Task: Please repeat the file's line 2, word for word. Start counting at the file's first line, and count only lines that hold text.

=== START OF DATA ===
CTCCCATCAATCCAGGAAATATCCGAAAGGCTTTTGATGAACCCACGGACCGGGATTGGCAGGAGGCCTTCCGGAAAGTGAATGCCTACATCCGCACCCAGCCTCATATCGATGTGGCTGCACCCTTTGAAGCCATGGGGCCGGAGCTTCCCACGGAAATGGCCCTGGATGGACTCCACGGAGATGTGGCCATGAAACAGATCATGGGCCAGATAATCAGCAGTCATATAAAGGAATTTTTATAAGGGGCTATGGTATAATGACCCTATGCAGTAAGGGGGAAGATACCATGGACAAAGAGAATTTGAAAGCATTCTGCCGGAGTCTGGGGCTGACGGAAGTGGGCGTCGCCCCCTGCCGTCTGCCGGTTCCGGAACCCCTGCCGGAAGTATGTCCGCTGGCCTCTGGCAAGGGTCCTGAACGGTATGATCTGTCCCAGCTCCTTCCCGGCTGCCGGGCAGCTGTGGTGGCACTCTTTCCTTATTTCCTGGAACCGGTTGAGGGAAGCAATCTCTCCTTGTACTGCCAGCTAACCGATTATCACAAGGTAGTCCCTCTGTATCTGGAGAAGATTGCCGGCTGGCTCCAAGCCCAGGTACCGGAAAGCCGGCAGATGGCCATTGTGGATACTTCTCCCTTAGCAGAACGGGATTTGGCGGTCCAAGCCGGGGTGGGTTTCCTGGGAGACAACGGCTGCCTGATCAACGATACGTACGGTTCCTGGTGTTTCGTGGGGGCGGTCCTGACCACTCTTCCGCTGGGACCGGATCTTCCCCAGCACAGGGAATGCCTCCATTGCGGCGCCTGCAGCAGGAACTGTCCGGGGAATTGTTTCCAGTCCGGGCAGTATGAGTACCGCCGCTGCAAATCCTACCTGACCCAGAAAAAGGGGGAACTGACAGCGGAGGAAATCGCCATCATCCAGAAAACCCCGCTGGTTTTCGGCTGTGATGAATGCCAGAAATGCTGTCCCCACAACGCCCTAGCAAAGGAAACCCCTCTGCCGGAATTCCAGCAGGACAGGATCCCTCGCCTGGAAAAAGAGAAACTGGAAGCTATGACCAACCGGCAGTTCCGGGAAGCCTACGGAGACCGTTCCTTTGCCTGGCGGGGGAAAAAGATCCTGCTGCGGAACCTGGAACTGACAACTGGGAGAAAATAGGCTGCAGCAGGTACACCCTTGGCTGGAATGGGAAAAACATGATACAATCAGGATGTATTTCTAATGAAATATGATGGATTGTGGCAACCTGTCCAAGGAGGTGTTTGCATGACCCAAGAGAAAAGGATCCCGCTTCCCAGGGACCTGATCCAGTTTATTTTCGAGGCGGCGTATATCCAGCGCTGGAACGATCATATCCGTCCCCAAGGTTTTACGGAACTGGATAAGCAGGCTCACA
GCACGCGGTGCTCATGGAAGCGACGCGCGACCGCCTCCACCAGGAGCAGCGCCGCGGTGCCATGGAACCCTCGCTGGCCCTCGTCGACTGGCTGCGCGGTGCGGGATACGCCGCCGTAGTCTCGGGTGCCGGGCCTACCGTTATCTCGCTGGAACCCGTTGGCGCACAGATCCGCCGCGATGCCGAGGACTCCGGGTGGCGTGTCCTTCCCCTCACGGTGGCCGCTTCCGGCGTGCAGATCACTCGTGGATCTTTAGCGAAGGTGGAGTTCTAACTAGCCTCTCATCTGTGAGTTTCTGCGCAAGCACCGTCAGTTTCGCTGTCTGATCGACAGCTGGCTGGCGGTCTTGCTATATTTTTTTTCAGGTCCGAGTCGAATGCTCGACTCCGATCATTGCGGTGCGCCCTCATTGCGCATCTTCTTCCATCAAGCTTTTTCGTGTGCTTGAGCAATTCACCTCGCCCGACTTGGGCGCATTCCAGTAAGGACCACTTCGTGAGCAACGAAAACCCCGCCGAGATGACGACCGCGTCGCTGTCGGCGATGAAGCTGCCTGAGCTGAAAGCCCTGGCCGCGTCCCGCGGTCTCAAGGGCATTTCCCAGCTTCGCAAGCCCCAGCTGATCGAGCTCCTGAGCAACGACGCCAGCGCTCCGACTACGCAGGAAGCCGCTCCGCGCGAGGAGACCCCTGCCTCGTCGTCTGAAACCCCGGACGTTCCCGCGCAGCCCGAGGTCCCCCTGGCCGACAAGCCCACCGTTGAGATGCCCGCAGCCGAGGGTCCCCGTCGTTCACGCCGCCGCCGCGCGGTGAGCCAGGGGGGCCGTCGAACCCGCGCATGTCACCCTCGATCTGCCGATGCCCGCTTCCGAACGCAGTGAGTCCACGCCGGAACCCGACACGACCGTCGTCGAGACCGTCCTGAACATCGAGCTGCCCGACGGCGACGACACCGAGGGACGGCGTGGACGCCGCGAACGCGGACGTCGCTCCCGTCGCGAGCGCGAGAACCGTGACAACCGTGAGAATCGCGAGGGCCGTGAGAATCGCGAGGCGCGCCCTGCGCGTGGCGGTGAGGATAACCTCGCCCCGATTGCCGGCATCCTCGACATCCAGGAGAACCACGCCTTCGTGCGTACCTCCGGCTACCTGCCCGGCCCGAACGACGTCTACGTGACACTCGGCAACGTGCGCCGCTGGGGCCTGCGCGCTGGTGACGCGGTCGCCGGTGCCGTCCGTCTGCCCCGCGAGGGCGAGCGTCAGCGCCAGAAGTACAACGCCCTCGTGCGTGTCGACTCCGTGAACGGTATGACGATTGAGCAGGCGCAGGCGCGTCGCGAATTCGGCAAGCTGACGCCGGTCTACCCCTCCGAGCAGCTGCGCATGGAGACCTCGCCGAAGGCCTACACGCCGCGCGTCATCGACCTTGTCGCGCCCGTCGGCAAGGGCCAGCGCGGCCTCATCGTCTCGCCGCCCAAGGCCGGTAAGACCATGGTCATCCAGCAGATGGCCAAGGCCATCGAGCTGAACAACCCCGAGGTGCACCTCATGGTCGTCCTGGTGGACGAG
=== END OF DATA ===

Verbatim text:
GCACGCGGTGCTCATGGAAGCGACGCGCGACCGCCTCCACCAGGAGCAGCGCCGCGGTGCCATGGAACCCTCGCTGGCCCTCGTCGACTGGCTGCGCGGTGCGGGATACGCCGCCGTAGTCTCGGGTGCCGGGCCTACCGTTATCTCGCTGGAACCCGTTGGCGCACAGATCCGCCGCGATGCCGAGGACTCCGGGTGGCGTGTCCTTCCCCTCACGGTGGCCGCTTCCGGCGTGCAGATCACTCGTGGATCTTTAGCGAAGGTGGAGTTCTAACTAGCCTCTCATCTGTGAGTTTCTGCGCAAGCACCGTCAGTTTCGCTGTCTGATCGACAGCTGGCTGGCGGTCTTGCTATATTTTTTTTCAGGTCCGAGTCGAATGCTCGACTCCGATCATTGCGGTGCGCCCTCATTGCGCATCTTCTTCCATCAAGCTTTTTCGTGTGCTTGAGCAATTCACCTCGCCCGACTTGGGCGCATTCCAGTAAGGACCACTTCGTGAGCAACGAAAACCCCGCCGAGATGACGACCGCGTCGCTGTCGGCGATGAAGCTGCCTGAGCTGAAAGCCCTGGCCGCGTCCCGCGGTCTCAAGGGCATTTCCCAGCTTCGCAAGCCCCAGCTGATCGAGCTCCTGAGCAACGACGCCAGCGCTCCGACTACGCAGGAAGCCGCTCCGCGCGAGGAGACCCCTGCCTCGTCGTCTGAAACCCCGGACGTTCCCGCGCAGCCCGAGGTCCCCCTGGCCGACAAGCCCACCGTTGAGATGCCCGCAGCCGAGGGTCCCCGTCGTTCACGCCGCCGCCGCGCGGTGAGCCAGGGGGGCCGTCGAACCCGCGCATGTCACCCTCGATCTGCCGATGCCCGCTTCCGAACGCAGTGAGTCCACGCCGGAACCCGACACGACCGTCGTCGAGACCGTCCTGAACATCGAGCTGCCCGACGGCGACGACACCGAGGGACGGCGTGGACGCCGCGAACGCGGACGTCGCTCCCGTCGCGAGCGCGAGAACCGTGACAACCGTGAGAATCGCGAGGGCCGTGAGAATCGCGAGGCGCGCCCTGCGCGTGGCGGTGAGGATAACCTCGCCCCGATTGCCGGCATCCTCGACATCCAGGAGAACCACGCCTTCGTGCGTACCTCCGGCTACCTGCCCGGCCCGAACGACGTCTACGTGACACTCGGCAACGTGCGCCGCTGGGGCCTGCGCGCTGGTGACGCGGTCGCCGGTGCCGTCCGTCTGCCCCGCGAGGGCGAGCGTCAGCGCCAGAAGTACAACGCCCTCGTGCGTGTCGACTCCGTGAACGGTATGACGATTGAGCAGGCGCAGGCGCGTCGCGAATTCGGCAAGCTGACGCCGGTCTACCCCTCCGAGCAGCTGCGCATGGAGACCTCGCCGAAGGCCTACACGCCGCGCGTCATCGACCTTGTCGCGCCCGTCGGCAAGGGCCAGCGCGGCCTCATCGTCTCGCCGCCCAAGGCCGGTAAGACCATGGTCATCCAGCAGATGGCCAAGGCCATCGAGCTGAACAACCCCGAGGTGCACCTCATGGTCGTCCTGGTGGACGAG